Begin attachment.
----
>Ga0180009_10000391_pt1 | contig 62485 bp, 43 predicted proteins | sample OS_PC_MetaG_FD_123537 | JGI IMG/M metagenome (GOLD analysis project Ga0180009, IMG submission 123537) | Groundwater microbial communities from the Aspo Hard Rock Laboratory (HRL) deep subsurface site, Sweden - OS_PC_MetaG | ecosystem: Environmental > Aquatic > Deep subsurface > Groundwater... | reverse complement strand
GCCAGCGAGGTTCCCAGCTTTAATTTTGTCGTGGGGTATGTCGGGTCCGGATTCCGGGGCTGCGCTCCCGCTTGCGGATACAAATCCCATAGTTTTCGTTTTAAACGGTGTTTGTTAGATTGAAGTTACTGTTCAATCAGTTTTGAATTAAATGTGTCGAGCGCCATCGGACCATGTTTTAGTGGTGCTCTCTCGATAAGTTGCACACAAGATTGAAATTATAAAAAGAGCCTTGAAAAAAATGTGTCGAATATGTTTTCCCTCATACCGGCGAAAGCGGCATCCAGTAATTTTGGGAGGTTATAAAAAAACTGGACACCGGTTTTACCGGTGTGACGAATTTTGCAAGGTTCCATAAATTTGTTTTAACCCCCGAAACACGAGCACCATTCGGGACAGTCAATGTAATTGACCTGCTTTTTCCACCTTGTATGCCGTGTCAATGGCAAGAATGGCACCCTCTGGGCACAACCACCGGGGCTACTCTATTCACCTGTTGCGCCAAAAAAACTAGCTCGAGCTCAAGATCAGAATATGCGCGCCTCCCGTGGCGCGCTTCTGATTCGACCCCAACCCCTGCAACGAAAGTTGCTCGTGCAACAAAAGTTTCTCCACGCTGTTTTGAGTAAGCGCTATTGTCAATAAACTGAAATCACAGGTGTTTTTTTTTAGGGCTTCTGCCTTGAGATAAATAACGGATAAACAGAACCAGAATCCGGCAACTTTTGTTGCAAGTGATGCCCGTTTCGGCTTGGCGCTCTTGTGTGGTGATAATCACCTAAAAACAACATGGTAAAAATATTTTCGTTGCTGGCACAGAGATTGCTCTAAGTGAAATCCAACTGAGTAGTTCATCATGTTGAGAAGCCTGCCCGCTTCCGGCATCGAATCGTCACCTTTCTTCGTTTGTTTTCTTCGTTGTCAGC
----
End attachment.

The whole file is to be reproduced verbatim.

>Ga0180009_10000391_pt1 | contig 62485 bp, 43 predicted proteins | sample OS_PC_MetaG_FD_123537 | JGI IMG/M metagenome (GOLD analysis project Ga0180009, IMG submission 123537) | Groundwater microbial communities from the Aspo Hard Rock Laboratory (HRL) deep subsurface site, Sweden - OS_PC_MetaG | ecosystem: Environmental > Aquatic > Deep subsurface > Groundwater... | reverse complement strand
GCCAGCGAGGTTCCCAGCTTTAATTTTGTCGTGGGGTATGTCGGGTCCGGATTCCGGGGCTGCGCTCCCGCTTGCGGATACAAATCCCATAGTTTTCGTTTTAAACGGTGTTTGTTAGATTGAAGTTACTGTTCAATCAGTTTTGAATTAAATGTGTCGAGCGCCATCGGACCATGTTTTAGTGGTGCTCTCTCGATAAGTTGCACACAAGATTGAAATTATAAAAAGAGCCTTGAAAAAAATGTGTCGAATATGTTTTCCCTCATACCGGCGAAAGCGGCATCCAGTAATTTTGGGAGGTTATAAAAAAACTGGACACCGGTTTTACCGGTGTGACGAATTTTGCAAGGTTCCATAAATTTGTTTTAACCCCCGAAACACGAGCACCATTCGGGACAGTCAATGTAATTGACCTGCTTTTTCCACCTTGTATGCCGTGTCAATGGCAAGAATGGCACCCTCTGGGCACAACCACCGGGGCTACTCTATTCACCTGTTGCGCCAAAAAAACTAGCTCGAGCTCAAGATCAGAATATGCGCGCCTCCCGTGGCGCGCTTCTGATTCGACCCCAACCCCTGCAACGAAAGTTGCTCGTGCAACAAAAGTTTCTCCACGCTGTTTTGAGTAAGCGCTATTGTCAATAAACTGAAATCACAGGTGTTTTTTTTTAGGGCTTCTGCCTTGAGATAAATAACGGATAAACAGAACCAGAATCCGGCAACTTTTGTTGCAAGTGATGCCCGTTTCGGCTTGGCGCTCTTGTGTGGTGATAATCACCTAAAAACAACATGGTAAAAATATTTTCGTTGCTGGCACAGAGATTGCTCTAAGTGAAATCCAACTGAGTAGTTCATCATGTTGAGAAGCCTGCCCGCTTCCGGCATCGAATCGTCACCTTTCTTCGTTTGTTTTCTTCGTTGTCAGC